Official kills baby
An official demanding that a couple pay a fine for violating the one-child policy crushed their 13-month-old boy to death with a car, a Mayu county spokesman said yesterday. Authorities in Wenzhou are investigating how the infant ended up beneath the vehicle, the spokesman said. “The family was agitated,” he said. “After starting the car to bring the family to the office to discuss the matter, the official discovered the child had been crushed underneath the car.” The baby was rushed to hospital, but could not be saved, the People’s Daily reported on its Web site, adding that at the time of the accident the mother was sitting in the car and the father was getting in.
Clinic under investigation
Xinhua news agency yesterday said 95 people have been hospitalized after a private clinic gave them injections suspected to be contaminated with hepatitis C. Xinhua says 120 patients who received treatment at a clinic in Liaoning Province were screened for the disease and 95 of those are suspected to have been infected with hepatitis C. Authorities were tipped off that patients who had received varicose vein treatment could be infected, it said, adding the case was being investigated.
Police chief queried
A police chief is alleged to have had at least 192 houses and a fake ID card, the Guangzhou Daily said yesterday. Zhao Haibin, a senior police official in Lufeng, Guangdong Province, was reported by a businessman to have accumulated the properties under his name and his company’s, the paper said. The businessman, Huang Kunyi — who was involved in a dispute with Zhao — also said Zhao used a fake ID card to record a different name on company documents, the paper reported. An official of the Chinese Communist Party’s discipline department for Lufeng said yesterday that Zhao had been investigated, but the inquiry was over and he retained his public offices. Zhao said the properties were owned by his younger brother and that he was only “managing” them for him, the paper said.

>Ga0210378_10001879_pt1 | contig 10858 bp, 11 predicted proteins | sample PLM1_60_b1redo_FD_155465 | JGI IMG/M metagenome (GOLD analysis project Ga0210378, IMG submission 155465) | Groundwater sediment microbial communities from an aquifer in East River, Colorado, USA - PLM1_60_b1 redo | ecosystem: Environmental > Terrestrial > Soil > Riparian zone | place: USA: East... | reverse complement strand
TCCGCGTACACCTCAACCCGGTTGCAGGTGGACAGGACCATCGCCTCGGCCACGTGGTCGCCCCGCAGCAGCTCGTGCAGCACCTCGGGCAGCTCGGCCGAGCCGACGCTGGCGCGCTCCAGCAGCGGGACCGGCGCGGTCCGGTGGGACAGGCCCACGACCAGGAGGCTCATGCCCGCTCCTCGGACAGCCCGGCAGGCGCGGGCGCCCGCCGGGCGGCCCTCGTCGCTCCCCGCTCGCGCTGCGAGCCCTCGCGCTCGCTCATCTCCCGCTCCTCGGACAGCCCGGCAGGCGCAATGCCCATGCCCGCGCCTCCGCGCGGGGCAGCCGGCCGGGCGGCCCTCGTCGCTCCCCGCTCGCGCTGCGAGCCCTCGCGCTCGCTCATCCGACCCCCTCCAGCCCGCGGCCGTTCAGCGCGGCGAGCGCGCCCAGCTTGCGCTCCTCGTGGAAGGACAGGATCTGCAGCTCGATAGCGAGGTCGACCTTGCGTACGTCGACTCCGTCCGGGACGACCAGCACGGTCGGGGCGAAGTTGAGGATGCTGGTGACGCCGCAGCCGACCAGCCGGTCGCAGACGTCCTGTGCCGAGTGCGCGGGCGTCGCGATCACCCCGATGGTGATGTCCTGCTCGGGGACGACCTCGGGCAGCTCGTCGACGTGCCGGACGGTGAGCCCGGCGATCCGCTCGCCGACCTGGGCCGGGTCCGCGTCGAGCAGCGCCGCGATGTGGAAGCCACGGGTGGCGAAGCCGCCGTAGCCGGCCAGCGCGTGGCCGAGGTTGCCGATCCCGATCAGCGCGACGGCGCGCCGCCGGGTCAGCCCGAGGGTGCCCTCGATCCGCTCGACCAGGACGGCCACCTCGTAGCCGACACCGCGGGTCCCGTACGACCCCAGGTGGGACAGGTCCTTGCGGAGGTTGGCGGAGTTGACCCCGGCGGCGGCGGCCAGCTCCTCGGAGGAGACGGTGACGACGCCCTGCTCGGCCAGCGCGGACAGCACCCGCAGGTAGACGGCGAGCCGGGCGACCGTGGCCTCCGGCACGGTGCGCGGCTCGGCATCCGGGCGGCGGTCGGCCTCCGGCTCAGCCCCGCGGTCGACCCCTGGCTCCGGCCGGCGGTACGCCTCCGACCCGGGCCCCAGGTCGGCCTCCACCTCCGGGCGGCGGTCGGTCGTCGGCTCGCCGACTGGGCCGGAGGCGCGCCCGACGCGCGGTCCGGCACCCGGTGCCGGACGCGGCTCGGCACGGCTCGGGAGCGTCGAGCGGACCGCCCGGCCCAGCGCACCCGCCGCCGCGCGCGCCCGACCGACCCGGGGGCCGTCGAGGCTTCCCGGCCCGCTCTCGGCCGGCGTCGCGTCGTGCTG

Fashionistas lept to the defense of Tokyo-based Singaporean photographer Leslie Kee yesterday after he was arrested for selling books containing pictures of male genitals. Kee was arrested on Monday on suspicion of obscenity after selling the books at his Tokyo gallery. The 41-year-old photographer could be jailed for up to two years and/or fined up to ￥2.5 million (US$27,000) if convicted. By law, genitals must be obscured in pictures. “I am stunned by the news of Leslie Kee’s arrest,” Yamamuro Kazz, a leading fashion journalist and magazine editor, wrote on his Web site. “The legal interpretation of whether genitals were exposed or not [and whether the work is obscene or not] is totally irrelevant to the intention of an artist,” he said. Model Ai Tominaga tweeted “I am shocked. I am shocked for Japan.”
Girl band disbands
An all-girl teenage rock band from Kashmir has decided to split after Grand Mufti of Jammu and Kashmir Bashiruddin Ahmad declared their music to be “un-Islamic” and issued a fatwa calling for them to disband, their manager said yesterday. Pragaash, a three-piece group whose members are still in high school, had been the target of an online hate campaign ever since winning a “Battle of the Bands” contest in December last year.